Early Childhood Services – Developmental Checklist For Young Children

Every child is unique. It is normal for young children to develop skills at different rates. Listed below is a checklist designed for you to determine your child’s growth and development.

Free developmental screenings are available for children aged birth to five. Screening is completed in less than an hour and consists of questions and tasks that check the way your child talks, learns, behaves, and moves.

If your child is not doing one activity at the age listed, there is probably no need to be concerned. However, if your child is late in doing several activities or has a medical diagnosis, you should discuss it with your child’s doctor and consider a developmental screening.

If you are interested in finding out more information about your child’s development or in scheduling a free developmental screening for your child, please contact  Kim Cox or Tina Butterbrodt at Livingston County Special Services 815-844-7115.

At One Month—most children can:

  • Raise head slightly when lying on stomach
  • Briefly watch objects
  • Make “noise in throat” sounds
  • Pull away from a cloth or blanket on face


At Eighteen Months—most children can:

  • Use five to ten words
  • Understand simple directions
  • Climb up or down one stair
  • Walk (maybe run a bit)
  • Mark on paper with crayons
At Three Months—most children can:

  • Lift head and chest when lying on stomach
  • Show vigorous body movement
  • Follow a moving person with eyes
  • Recognize a bottle or breast
  • Smile when someone speaks to them


At Two Years—most children can:

  • Hand over toys upon request
  • Kick a large ball
  • Turn pages in a book (2 or 3 at a time)
  • Ask for items by name
  • Recognize a familiar picture and know
At Six Months—most children can:

  • Sit with minimal support
  • Roll from back to stomach
  • Turn to locate and identify sounds
  • Crawl
  • Transfer objects from hand to hand and from hand to mouth
  • Respond to friendly speech with smile or coo
At Three Years—most children can:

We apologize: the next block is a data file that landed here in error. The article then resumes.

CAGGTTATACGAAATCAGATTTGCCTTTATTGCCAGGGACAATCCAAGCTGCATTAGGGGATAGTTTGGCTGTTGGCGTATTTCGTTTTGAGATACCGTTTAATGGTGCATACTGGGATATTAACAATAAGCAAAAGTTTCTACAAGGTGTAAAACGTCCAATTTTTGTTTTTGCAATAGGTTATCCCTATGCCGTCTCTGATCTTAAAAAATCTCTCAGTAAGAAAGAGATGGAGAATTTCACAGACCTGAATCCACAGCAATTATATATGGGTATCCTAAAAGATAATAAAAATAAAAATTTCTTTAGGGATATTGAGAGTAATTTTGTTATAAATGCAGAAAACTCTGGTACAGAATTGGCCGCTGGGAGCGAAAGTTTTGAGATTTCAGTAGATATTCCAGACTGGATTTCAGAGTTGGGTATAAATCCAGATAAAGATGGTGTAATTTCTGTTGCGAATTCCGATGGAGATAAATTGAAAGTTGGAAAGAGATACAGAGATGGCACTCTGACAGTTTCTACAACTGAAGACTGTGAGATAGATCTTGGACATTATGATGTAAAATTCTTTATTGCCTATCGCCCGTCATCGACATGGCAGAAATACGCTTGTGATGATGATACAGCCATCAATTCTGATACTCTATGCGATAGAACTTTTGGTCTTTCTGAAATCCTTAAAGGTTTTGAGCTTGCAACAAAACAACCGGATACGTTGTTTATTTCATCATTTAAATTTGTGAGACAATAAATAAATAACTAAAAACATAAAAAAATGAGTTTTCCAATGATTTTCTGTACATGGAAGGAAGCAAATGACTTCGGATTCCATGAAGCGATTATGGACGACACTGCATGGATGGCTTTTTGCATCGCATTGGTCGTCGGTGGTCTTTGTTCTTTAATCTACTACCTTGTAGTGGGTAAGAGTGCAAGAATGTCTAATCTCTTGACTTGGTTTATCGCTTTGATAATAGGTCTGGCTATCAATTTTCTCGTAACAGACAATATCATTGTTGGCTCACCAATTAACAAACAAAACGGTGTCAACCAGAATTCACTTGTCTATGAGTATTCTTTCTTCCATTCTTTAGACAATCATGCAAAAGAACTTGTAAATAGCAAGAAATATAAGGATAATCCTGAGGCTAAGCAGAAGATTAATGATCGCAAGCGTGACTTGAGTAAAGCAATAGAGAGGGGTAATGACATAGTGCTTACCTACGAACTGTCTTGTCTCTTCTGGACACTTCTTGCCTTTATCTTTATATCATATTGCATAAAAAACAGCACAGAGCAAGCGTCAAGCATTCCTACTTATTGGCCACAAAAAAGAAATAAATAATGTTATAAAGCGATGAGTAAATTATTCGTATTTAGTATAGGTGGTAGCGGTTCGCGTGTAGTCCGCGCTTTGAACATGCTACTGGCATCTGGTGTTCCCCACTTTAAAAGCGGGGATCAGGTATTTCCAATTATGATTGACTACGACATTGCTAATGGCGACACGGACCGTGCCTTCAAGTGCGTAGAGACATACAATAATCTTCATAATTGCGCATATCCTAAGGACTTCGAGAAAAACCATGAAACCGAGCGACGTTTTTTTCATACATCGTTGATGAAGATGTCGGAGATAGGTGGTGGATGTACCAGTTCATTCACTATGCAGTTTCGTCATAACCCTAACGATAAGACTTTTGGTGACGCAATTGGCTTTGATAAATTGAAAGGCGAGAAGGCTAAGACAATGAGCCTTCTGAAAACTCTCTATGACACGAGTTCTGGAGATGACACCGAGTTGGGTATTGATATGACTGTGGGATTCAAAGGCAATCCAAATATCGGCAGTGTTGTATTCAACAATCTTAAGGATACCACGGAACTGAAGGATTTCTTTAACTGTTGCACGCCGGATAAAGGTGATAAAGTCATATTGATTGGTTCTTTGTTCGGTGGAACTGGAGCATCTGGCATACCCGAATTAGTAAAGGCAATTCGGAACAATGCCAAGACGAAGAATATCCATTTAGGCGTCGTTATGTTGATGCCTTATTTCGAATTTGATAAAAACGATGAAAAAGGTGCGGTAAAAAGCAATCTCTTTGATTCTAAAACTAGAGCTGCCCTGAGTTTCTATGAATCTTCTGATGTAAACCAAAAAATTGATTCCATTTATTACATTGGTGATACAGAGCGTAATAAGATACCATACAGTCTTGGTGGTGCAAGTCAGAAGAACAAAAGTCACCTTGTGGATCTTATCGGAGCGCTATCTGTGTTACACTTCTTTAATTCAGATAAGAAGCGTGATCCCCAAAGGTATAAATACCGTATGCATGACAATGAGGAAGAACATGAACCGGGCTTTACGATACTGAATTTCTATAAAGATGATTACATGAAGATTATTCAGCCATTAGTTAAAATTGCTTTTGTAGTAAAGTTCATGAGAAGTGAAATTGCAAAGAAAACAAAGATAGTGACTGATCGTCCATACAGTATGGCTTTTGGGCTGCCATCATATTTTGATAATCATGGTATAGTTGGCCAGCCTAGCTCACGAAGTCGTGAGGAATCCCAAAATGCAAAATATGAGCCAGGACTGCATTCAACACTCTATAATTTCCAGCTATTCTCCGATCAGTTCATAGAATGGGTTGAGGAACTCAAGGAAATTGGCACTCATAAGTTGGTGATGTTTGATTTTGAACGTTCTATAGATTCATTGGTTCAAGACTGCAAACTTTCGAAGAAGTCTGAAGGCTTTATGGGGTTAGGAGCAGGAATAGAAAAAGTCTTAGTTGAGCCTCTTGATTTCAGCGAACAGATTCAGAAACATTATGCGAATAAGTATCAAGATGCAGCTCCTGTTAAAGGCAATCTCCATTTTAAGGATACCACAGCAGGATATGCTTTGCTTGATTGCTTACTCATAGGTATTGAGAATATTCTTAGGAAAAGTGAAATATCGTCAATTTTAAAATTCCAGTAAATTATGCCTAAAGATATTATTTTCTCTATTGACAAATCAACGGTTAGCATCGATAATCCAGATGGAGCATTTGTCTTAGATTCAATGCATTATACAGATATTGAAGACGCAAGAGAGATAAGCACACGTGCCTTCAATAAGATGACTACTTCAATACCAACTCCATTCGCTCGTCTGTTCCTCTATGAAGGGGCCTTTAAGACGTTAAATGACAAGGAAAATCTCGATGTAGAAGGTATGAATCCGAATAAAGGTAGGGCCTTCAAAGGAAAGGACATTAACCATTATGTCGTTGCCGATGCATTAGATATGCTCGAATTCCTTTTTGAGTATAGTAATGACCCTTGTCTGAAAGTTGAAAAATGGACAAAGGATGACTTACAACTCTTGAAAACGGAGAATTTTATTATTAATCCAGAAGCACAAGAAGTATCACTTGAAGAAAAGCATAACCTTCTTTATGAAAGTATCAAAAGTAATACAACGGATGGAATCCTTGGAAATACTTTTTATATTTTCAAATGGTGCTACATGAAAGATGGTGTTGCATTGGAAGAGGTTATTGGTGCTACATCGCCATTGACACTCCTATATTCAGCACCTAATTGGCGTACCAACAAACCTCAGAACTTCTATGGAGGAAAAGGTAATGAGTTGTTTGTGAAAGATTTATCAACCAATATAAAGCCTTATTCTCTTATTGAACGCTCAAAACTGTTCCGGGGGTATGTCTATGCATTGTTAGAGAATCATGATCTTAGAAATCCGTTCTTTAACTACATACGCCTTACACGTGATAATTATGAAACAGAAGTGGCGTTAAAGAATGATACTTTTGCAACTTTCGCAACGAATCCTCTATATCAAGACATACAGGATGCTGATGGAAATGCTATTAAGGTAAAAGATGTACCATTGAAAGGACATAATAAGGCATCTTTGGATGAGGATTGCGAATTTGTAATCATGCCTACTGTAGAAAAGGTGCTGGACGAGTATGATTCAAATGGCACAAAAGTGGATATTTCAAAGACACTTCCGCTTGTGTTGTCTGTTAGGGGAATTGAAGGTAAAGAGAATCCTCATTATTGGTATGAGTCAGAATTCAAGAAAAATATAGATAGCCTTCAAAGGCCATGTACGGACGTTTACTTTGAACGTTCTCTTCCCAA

• Walk upstairs while holding the railing
  • Stand momentarily on one foot
  • Open doors
  • Unbutton large buttons
  • Verbalize toilet needs
  • Stack objects of different sizes


At Nine Months—most children can:

  • Sit without aid and change position
  • Respond to their name
  • Say “mama” and “dad”
  • Respond to familiar people
At Four Years—most children can:

  • Hop in place
  • Ride a tricycle
  • Copy a circle
  • Say their last name and age
  • Respond verbally to “hi” and “how are you?”
  • Wash their hands by themselves
  • Throw balls from above their heads
  • Begin to play with other children
  • Point to six basic colors when asked


At Twelve Months—most children can:

  • Pull to stand and may step with support
  • Pick things up with thumb and one finger
  • Nod head to signal “yes”
  • Give affection
  • Say two or three words


At Five Years—most children can:

  • Run on their tiptoes
  • Recognize their names in print
  • Play cooperatively with others
  • Put their shoes on the correct feet
  • Use sentences with correct grammar such as “May I go to the store?” or “I want a big cookie”
  • Understand “yesterday” and “today”
At Fifteen Months—most children can:

  • Walk without support
  • Do some self-feeding
  • Drink from a cup held by someone
  • Use four or five words
  • Vocalize & make their voices go up & down